Legend Profile- Benjamin Graham

A great deal can be learned by studying the investment approach of “experts” in the field. By “experts”, I am referring to a few industry legends that individuals study and revere for their methods and ultimate successes. Some people swear by one approach, while others follow another approach espoused by a different legend. This week is the first profile in a series where we will review the investment philosophies of a few legends. Read them all over the next few weeks and decide which approach you favour.

First up is Benjamin Graham, the “father of value investing”.  He started his own firm on Wall Street and went on to hire the infamous Warren Buffett, who will be profiled in a future instalment. Benjamin Graham wrote two textbooks on investing, Security Analysis (with David Dodd) (1934) and The Intelligent Investor (Warren Buffett is quoted as saying this is the best book about investing ever written) (1949).  Benjamin Graham’s approach to investing makes intuitive sense to me and is essentially what I have been doing on this site with the company profiles– stock ownership is first and foremost about owning a piece of the underlying company. The investor’s main concern should be satisfying oneself that the underlying company is worth your money. The ups and downs of the stock price or a downturn in the overall economy or stock market should not be met with panic, rather, in the long run, if the company is solid, the stock price will reflect that value in the long term. His two concepts of intrinsic value (what the company is worth) and margin of safety (don't lose money) form the backbone of his approach. 

Benjamin Graham was an advocate of spending the time to determine the financial state of the company. This notion tied into his famous concept of “margin of safety” alluded to above. When a company is trading at a price that is a discount off of its intrinsic value, you have a “margin of safety” and that would make that company a good investment. For those companies with a large “margin of safety”, the stock price can fall significantly with the company still remaining a good investment. The opposite is the case for a company with a small “margin of safety”. A smart investor would buy a stock for less than it was worth to a knowledgeable buyer of the entire company - this was essentially his benchmark.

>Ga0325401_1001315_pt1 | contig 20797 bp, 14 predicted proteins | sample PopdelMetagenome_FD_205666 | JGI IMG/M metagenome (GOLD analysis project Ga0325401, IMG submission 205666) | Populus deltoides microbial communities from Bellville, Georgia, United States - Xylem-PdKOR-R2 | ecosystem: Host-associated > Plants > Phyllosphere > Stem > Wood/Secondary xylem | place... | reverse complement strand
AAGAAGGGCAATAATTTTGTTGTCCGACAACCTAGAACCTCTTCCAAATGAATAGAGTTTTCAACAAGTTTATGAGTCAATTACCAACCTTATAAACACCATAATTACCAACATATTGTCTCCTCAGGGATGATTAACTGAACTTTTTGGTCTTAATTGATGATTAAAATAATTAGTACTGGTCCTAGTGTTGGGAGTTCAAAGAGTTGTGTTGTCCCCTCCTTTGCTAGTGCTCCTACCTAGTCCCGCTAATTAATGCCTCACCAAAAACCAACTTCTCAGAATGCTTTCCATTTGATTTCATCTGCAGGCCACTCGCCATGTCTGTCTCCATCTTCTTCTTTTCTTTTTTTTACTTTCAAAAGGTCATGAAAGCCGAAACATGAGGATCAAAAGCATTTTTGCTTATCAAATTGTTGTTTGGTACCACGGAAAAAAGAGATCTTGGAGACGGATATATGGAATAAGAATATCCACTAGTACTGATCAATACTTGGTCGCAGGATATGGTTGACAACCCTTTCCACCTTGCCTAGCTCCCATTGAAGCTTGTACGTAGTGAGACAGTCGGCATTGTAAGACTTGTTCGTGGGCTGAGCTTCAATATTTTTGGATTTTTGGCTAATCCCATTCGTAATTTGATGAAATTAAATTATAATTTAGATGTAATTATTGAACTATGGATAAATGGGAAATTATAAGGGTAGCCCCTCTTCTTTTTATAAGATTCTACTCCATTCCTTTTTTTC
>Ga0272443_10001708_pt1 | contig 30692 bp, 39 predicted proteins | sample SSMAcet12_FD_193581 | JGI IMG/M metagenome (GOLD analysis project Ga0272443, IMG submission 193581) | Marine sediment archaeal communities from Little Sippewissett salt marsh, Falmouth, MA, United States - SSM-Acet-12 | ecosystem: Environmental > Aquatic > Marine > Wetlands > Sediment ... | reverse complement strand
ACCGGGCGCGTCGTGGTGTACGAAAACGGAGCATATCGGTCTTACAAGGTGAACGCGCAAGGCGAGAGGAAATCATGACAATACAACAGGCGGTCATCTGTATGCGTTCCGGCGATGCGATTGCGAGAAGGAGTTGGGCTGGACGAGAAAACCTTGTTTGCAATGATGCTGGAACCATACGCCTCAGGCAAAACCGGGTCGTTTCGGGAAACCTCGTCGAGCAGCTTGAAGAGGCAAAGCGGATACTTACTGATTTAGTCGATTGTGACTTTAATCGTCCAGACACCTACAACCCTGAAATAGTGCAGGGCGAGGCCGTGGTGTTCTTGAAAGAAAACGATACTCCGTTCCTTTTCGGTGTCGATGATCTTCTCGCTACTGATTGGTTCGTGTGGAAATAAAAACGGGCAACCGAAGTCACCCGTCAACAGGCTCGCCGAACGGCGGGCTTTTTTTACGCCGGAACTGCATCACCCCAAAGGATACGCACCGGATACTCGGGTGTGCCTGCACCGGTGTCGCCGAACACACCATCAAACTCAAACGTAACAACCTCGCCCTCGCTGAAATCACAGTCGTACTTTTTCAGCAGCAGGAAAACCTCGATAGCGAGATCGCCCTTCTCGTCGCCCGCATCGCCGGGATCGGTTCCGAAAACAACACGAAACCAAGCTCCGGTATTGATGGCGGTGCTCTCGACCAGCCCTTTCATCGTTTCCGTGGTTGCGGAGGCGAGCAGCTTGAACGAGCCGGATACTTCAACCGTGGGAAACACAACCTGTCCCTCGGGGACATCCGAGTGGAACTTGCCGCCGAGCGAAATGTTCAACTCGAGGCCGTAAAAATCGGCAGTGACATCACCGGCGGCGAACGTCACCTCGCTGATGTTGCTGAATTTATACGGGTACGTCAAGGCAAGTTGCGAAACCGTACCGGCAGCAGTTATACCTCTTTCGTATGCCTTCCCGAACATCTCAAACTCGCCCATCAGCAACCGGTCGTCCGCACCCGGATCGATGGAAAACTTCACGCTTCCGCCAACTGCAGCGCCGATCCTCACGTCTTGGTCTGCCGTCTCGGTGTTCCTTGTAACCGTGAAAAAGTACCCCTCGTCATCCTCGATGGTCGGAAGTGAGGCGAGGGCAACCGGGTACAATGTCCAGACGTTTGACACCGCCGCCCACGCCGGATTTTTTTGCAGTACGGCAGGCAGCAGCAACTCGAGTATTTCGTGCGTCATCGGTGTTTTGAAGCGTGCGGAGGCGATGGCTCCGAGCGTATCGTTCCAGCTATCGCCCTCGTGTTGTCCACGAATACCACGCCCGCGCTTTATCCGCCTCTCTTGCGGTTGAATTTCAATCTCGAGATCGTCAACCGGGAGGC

Benjamin Graham was also a proponent of diversification of your portfolio. He liked the idea of investing approximately equal amounts in a large number of stocks that met his criteria. Over time, you would experience superior results. 

Benjamin Graham advocated sticking to the company fundamentals and not being swayed by the ups and downs of the market and all its volatility. An investor should focus on the company itself and what it is doing as opposed to market iterations. No one can truly know what the stock market will do so your best defence is to analyze the company and stick with your conclusions. I appreciate Benjamin Graham's approach perhaps because I enjoy looking at the various companies and analyzing them. It makes the process much more interesting when you can learn about the industry and get a real sense of what the company is doing. However, it also would seem to make intuitive sense whereby you are truly looking at the company itself and ignoring the irrationalities of the stock market ups and downs.  

Stay tuned for more legend profiles! 

 

** Top photo courtesy of Ricardo Gomez Angel on Unsplash